Corporate Tax Reform Dropped Into Fiscal Slope Negotiations
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My sense in this negotiations is that, if numbers and policy positions are leaking, the two sides are very far apart on a deal. And yesterday we had a lot of leaking, at least on the Republican side.
Here’s what we know. The White House sent a counter-offer to House Speaker John Boehner, one which lowered the revenue target from $1.6 trillion to $1.4 trillion, and which also included a reform of the corporate tax code, presumably of the “lower the rates, broaden the base” style. The Administration has long sought a corporate tax reform, as has probably every one of the many CEOs the President has met with since the election.
If this were a substitute for spending cuts, it would be a frustrating but acceptable trade. It’s amusing to me that these CEOs walked one by one in to meet the President, supposedly out of concern for the nation’s deficit and legacy of debt, and the strongest thing they could come up with was “lower my tax rates.” I think this quote is pretty telling:
“Start at wiping out all of the deductions, figuring out where that tax rate is—whether it’s 25%, 22%, 15%, whatever it is,” said Douglas Oberhelman, the chief executive of construction-equipment maker Caterpillar Inc. “I think all of us are on that wavelength today to begin the process.”
Yeah, NOBODY in the White House has ever proposed a rate as low as even 25%, much less the other numbers. And this obviously has nothing to do with deficit reduction.
But we have a captured government, and if we can swap reducing corporate tax rates for social insurance cuts, I’d take the trade. Unfortunately, I don’t think that IS the trade; I think the White House added the corporate tax piece into the negotiations so that they could get business groups to pressure Boehner on the other points, especially raising individual tax rates. John Engler of the Business Roundtable dutifully carried that out yesterday. So it’s probably a free throw-in.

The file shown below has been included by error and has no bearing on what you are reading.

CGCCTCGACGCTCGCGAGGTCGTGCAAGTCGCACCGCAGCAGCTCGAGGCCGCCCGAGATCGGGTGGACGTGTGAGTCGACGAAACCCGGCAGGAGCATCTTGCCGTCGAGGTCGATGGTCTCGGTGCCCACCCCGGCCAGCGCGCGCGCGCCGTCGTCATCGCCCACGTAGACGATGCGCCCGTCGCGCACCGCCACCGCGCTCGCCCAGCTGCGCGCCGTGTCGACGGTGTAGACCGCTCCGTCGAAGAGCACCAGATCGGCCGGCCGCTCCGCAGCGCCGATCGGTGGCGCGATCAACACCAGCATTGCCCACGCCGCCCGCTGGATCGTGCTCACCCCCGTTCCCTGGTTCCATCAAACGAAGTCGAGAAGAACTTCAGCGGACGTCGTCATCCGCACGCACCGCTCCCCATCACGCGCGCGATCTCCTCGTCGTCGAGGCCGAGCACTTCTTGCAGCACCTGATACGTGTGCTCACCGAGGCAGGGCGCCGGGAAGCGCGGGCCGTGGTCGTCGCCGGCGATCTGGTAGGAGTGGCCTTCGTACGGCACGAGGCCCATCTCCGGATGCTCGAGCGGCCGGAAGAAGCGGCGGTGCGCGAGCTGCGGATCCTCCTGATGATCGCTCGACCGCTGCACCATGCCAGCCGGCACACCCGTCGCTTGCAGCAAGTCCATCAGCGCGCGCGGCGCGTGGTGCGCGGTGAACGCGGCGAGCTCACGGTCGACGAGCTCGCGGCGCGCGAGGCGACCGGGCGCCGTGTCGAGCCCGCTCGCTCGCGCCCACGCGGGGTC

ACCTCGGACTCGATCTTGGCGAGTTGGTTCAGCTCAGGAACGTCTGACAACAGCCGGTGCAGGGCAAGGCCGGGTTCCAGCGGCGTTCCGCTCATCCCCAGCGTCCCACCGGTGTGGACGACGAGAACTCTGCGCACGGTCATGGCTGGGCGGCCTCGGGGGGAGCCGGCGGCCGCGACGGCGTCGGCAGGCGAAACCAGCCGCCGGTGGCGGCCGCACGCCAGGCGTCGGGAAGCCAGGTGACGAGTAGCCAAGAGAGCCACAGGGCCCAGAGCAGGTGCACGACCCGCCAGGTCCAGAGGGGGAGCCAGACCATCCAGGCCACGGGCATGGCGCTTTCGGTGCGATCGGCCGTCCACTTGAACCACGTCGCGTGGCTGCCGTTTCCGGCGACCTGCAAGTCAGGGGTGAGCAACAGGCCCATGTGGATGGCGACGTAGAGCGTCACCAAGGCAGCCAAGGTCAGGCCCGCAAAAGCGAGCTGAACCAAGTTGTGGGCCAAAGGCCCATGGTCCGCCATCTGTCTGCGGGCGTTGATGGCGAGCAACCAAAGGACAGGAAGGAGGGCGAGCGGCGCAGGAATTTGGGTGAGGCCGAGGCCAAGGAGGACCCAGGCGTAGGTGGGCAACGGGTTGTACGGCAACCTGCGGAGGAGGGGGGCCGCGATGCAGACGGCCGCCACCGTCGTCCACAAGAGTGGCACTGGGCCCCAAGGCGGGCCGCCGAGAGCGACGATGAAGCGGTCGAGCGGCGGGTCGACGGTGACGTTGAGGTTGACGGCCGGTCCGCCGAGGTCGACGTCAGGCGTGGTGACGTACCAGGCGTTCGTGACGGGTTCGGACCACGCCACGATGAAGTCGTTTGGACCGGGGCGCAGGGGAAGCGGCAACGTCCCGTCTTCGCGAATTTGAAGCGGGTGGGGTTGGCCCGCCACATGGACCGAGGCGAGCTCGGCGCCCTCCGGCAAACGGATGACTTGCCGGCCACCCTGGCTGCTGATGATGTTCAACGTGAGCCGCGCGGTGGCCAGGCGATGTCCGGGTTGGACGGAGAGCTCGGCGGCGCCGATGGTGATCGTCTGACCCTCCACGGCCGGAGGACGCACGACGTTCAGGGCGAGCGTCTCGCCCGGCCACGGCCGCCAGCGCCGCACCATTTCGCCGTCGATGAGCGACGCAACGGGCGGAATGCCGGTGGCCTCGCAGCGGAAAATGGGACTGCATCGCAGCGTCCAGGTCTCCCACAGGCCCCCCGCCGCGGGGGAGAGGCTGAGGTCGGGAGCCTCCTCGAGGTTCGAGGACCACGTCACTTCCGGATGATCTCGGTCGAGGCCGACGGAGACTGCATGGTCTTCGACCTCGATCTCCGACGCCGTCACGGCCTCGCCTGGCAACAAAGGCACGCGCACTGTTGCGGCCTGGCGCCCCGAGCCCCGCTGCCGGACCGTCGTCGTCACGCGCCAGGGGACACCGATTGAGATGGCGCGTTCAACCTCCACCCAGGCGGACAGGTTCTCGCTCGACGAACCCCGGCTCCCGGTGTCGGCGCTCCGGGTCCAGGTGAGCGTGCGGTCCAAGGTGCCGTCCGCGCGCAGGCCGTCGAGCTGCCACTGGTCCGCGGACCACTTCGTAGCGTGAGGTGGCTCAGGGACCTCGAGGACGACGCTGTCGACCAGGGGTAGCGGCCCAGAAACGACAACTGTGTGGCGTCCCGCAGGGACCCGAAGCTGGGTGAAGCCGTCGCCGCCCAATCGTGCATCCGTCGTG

Boehner responded with his own counter-offer, the content of which has not been revealed, though through a spokesman he described it as “not dramatically different” from previous offers. More importantly, Boehner went to the House floor and whined about the lack of specifics in spending cuts in the White House offer. This is a familiar dance. Boehner wants the President to own both sides of the negotiation, while the White House wants Boehner to be specific on what kind of cuts he wants to the safety net in particular.
The Administration also feels the economy needs stimulus, and have included it in every offer they have delivered to Republicans. Given the recent economic indicators, they’re probably right to include some near-term spending.
While I do not believe the US economy is in recession by any stretch of the imagination, I am under no illusions about the lack of underlying momentum. Slow and steady, in my opinion. But slow also means more vulnerable; there was more room to absorb an external hit in the late 1990′s than today. Which again leaves me wary about the impact of tighter fiscal policy, and I am not alone.
Sadly, stimulus seems like a blind corner for Republicans as well.
I pretty much agree with Brian Beutler on the state of the negotiations. The tax side of this probably gets done, with the House passing the Senate bill and rates going up above $250,000. But both sides at this point feel that have something to gain by going down the slope, through January 1, on the other issues. The dealmaking may not begin until then.
Photo by cagrimmett under Creative Commons license